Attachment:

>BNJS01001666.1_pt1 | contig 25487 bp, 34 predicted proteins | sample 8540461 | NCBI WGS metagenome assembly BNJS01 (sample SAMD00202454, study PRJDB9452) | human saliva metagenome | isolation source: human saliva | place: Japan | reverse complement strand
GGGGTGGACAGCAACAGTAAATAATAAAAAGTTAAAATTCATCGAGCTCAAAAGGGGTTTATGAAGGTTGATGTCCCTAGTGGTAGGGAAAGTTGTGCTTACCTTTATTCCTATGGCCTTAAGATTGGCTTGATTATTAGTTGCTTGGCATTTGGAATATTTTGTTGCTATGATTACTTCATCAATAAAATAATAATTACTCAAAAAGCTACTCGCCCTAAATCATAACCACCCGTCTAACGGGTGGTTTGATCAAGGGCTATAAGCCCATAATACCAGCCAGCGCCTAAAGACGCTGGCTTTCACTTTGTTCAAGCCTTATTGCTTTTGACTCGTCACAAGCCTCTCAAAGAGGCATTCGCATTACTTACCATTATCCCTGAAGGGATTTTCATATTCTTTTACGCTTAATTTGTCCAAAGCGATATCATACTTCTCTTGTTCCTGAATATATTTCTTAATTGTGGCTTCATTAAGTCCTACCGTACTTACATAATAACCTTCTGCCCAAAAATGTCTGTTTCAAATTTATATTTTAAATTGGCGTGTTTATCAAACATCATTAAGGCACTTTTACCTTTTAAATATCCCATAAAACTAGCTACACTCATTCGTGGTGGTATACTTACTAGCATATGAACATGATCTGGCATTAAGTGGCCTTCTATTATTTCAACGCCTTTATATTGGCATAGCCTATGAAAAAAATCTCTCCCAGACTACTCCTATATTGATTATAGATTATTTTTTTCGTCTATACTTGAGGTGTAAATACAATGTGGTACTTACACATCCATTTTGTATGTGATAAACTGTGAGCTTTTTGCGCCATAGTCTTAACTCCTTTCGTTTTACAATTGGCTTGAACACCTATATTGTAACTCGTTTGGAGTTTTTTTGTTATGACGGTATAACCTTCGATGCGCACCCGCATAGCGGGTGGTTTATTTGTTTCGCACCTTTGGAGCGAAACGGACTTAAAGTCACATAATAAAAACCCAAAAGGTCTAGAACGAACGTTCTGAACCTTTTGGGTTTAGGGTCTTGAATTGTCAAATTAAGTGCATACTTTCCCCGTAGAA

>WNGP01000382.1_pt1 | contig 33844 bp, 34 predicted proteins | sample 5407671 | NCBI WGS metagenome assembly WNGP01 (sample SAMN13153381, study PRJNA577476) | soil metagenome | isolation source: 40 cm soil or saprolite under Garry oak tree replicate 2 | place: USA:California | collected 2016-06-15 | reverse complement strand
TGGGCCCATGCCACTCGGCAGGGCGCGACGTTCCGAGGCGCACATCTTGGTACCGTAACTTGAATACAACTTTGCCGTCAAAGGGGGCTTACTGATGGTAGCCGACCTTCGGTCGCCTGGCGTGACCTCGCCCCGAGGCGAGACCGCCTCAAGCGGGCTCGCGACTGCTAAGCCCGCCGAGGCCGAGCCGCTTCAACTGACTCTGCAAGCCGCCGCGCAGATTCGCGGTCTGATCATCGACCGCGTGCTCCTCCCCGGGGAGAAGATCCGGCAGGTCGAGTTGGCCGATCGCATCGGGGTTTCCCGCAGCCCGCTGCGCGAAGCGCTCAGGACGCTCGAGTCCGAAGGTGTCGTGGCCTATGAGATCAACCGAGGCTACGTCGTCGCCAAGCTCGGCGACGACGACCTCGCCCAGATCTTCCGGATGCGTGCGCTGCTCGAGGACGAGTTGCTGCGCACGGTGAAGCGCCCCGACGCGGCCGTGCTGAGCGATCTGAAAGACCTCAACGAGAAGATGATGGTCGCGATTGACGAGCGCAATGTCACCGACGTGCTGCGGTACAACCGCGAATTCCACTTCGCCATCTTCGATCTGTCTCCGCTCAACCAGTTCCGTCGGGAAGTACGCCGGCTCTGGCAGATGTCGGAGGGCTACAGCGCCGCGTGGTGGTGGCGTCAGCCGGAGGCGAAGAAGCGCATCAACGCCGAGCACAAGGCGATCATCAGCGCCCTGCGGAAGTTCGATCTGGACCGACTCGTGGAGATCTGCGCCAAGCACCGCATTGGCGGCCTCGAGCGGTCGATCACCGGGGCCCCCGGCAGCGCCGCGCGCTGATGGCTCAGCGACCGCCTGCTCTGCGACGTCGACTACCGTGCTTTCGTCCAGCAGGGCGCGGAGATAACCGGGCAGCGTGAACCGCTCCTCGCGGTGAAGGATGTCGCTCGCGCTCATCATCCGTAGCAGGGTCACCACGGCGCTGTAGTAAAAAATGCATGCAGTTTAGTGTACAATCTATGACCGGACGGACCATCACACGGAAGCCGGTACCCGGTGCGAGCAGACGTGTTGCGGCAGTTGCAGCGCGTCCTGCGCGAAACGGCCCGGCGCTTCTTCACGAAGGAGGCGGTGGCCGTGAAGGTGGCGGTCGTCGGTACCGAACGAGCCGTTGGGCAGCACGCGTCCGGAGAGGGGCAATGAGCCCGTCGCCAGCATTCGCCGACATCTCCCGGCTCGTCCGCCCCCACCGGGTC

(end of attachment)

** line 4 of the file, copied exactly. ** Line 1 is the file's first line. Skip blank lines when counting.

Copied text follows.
TGGGCCCATGCCACTCGGCAGGGCGCGACGTTCCGAGGCGCACATCTTGGTACCGTAACTTGAATACAACTTTGCCGTCAAAGGGGGCTTACTGATGGTAGCCGACCTTCGGTCGCCTGGCGTGACCTCGCCCCGAGGCGAGACCGCCTCAAGCGGGCTCGCGACTGCTAAGCCCGCCGAGGCCGAGCCGCTTCAACTGACTCTGCAAGCCGCCGCGCAGATTCGCGGTCTGATCATCGACCGCGTGCTCCTCCCCGGGGAGAAGATCCGGCAGGTCGAGTTGGCCGATCGCATCGGGGTTTCCCGCAGCCCGCTGCGCGAAGCGCTCAGGACGCTCGAGTCCGAAGGTGTCGTGGCCTATGAGATCAACCGAGGCTACGTCGTCGCCAAGCTCGGCGACGACGACCTCGCCCAGATCTTCCGGATGCGTGCGCTGCTCGAGGACGAGTTGCTGCGCACGGTGAAGCGCCCCGACGCGGCCGTGCTGAGCGATCTGAAAGACCTCAACGAGAAGATGATGGTCGCGATTGACGAGCGCAATGTCACCGACGTGCTGCGGTACAACCGCGAATTCCACTTCGCCATCTTCGATCTGTCTCCGCTCAACCAGTTCCGTCGGGAAGTACGCCGGCTCTGGCAGATGTCGGAGGGCTACAGCGCCGCGTGGTGGTGGCGTCAGCCGGAGGCGAAGAAGCGCATCAACGCCGAGCACAAGGCGATCATCAGCGCCCTGCGGAAGTTCGATCTGGACCGACTCGTGGAGATCTGCGCCAAGCACCGCATTGGCGGCCTCGAGCGGTCGATCACCGGGGCCCCCGGCAGCGCCGCGCGCTGATGGCTCAGCGACCGCCTGCTCTGCGACGTCGACTACCGTGCTTTCGTCCAGCAGGGCGCGGAGATAACCGGGCAGCGTGAACCGCTCCTCGCGGTGAAGGATGTCGCTCGCGCTCATCATCCGTAGCAGGGTCACCACGGCGCTGTAGTAAAAAATGCATGCAGTTTAGTGTACAATCTATGACCGGACGGACCATCACACGGAAGCCGGTACCCGGTGCGAGCAGACGTGTTGCGGCAGTTGCAGCGCGTCCTGCGCGAAACGGCCCGGCGCTTCTTCACGAAGGAGGCGGTGGCCGTGAAGGTGGCGGTCGTCGGTACCGAACGAGCCGTTGGGCAGCACGCGTCCGGAGAGGGGCAATGAGCCCGTCGCCAGCATTCGCCGACATCTCCCGGCTCGTCCGCCCCCACCGGGTC